Handshake

The Future Of The Church
February 2, 2009
Bach’s Goldberg Varations Concert
March 10, 2009

Handshake

How well do we know God?
John Watson’s book, Psychological Care of Infant and Child, published in 1928, has this advice for parents: Treat children “as though they were young adults… Never hug and kiss them, never let them sit in your lap. If you must, kiss them once on the forehead when they say good night. Shake hands with them in the morning…”

I haven’t read Mr. Watson’s book, but I’m full of questions. What did his kids look like? (Maybe he just had super ugly kids.) How did he keep from kissing them? (Obviously, he’s never seen my kids. Complete strangers find themselves compelled to pucker up and beg for a kiss.) I want to know what a parent was to do when a child skinned her knee, or had a bad dream, or had a pet die or was bullied at school.

I’m pretty sure these are things a firm handshake wouldn’t cure. Seems like these situations require a child to run into arms of love.

Scripture tries to show us the relationship God desires to have with us in many ways. Behold the metaphors: We’re his children. He’s our Master. It’s like a marriage. It’s like being different parts of a body. Jesus is our brother.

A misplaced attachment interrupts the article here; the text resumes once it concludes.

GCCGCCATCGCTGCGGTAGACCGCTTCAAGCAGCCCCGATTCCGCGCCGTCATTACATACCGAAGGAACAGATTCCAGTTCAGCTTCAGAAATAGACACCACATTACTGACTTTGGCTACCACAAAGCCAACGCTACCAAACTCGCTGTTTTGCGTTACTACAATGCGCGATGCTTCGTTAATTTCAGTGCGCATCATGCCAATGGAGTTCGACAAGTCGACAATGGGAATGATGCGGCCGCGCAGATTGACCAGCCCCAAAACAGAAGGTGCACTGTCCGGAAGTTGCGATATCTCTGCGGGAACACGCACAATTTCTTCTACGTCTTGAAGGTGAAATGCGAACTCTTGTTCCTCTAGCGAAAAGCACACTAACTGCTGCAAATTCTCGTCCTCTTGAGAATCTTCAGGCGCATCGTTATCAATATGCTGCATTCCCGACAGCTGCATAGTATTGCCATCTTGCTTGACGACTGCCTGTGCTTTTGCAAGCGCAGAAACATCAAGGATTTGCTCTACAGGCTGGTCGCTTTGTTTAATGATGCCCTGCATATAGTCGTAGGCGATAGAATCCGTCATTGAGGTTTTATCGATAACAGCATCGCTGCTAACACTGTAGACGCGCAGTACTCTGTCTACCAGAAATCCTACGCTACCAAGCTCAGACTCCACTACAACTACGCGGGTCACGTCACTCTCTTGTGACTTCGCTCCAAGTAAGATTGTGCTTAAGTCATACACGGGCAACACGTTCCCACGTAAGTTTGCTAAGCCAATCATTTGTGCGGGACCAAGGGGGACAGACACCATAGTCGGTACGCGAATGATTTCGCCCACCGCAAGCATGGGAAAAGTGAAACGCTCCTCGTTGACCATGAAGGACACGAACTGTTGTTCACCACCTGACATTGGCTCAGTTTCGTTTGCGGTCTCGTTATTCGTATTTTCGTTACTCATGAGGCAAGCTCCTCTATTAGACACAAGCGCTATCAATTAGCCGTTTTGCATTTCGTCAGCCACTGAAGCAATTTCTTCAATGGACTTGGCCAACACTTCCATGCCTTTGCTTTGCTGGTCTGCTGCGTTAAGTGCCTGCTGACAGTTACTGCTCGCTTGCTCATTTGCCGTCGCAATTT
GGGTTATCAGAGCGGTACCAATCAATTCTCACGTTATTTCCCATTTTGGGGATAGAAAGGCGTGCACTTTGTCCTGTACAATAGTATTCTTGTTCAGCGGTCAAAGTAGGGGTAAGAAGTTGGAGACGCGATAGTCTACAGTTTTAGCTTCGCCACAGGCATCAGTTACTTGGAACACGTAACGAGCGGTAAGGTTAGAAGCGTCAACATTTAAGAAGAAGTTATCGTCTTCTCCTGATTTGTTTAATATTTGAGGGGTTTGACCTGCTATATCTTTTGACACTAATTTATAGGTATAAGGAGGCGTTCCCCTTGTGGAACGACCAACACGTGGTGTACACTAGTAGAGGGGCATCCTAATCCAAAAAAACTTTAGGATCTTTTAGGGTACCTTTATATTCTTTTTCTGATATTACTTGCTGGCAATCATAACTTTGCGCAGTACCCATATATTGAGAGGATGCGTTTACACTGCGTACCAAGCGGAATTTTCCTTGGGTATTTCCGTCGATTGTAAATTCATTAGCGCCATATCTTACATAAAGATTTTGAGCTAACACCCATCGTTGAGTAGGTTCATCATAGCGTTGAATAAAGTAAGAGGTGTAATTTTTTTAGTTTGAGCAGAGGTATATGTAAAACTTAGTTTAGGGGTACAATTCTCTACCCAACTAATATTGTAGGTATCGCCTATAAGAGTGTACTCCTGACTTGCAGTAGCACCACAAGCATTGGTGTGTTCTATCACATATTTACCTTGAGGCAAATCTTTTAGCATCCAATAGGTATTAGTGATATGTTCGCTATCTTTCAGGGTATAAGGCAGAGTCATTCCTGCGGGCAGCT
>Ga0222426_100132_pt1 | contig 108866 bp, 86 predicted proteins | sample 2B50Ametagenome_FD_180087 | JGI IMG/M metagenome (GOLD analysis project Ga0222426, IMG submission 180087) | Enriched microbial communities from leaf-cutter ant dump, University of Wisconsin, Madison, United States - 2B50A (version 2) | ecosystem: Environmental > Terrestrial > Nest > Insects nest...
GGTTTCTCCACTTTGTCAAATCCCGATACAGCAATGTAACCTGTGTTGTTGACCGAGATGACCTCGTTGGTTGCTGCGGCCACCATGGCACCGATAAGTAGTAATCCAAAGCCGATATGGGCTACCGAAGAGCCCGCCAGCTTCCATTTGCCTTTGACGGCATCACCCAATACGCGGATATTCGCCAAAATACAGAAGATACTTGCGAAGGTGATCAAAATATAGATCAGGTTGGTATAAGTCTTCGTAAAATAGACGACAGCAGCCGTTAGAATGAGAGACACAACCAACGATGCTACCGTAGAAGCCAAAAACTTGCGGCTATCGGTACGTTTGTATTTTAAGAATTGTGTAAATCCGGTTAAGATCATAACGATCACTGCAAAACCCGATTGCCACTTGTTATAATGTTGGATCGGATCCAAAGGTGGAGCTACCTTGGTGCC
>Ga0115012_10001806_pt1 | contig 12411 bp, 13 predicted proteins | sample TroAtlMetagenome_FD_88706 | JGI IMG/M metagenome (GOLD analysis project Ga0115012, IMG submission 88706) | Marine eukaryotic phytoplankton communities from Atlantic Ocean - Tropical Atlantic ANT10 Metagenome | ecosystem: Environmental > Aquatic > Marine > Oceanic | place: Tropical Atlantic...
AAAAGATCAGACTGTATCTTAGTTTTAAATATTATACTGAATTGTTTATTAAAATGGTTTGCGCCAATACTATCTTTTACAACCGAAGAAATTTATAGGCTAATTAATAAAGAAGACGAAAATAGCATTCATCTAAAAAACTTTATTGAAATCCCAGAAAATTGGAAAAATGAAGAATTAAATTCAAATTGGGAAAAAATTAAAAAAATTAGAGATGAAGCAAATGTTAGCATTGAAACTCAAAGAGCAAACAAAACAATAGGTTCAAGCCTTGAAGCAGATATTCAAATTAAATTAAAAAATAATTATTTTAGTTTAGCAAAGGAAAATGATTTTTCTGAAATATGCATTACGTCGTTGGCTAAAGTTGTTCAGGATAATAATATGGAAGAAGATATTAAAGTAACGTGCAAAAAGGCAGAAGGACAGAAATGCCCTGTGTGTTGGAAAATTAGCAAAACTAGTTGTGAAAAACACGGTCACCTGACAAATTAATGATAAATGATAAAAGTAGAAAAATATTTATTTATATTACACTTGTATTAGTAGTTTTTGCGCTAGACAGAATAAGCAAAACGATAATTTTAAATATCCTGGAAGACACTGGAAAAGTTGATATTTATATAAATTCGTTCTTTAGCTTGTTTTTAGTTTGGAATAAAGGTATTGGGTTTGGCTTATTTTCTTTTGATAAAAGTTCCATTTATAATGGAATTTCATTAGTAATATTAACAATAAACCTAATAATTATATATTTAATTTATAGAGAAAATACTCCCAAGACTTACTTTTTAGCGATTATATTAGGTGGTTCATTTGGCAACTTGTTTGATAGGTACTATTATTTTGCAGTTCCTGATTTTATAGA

The book of James talks about Abraham’s relationship God and calls them friends. In the book of John, Jesus says we can be His friends.

John 15:13-15a
13Greater love has no one than this, that he lay down his life for his friends. 14You are my friends if you do what I command. 15I no longer call you servants, because a servant does not know his master’s business. Instead, I have called you friends…

Friend of God. Is that a title we could bear? Friendship requires an investment of thought, time and intention.

Our gathering here is more than an item on a checklist. It should involve more than a handshake. It’s a precious moment spent with a friend who knows us deeply. It’s time spent with a friend who cares about our most agonizing wounds and our toughest battles. But this isn’t just a shoulder to cry on or someone to commiserate with. It’s time spent with some who has the answers and can fix the problems. He’s the author of life. His presence transforms us.

[This is a post in a series. For more Calls to Worship see http://calebnei.com/calebnei/come-and-worship/.]

Caleb
Caleb
Caleb Nei is the Worship Arts Director at Emmaus Church in Berryville. He also teaches at least 40 piano lessons each week, is a member of the band Stereoreel, plays piano jazz at a couple of restaurants when Stereoreel isn’t playing, has three children, one wife and loves where God has him. He has a degree in church music from Huntington University and has studied jazz at Shenandoah University. He has no additional hobbies because he’s one of those people who have been able to get a job doing what he’d do for free anyway.

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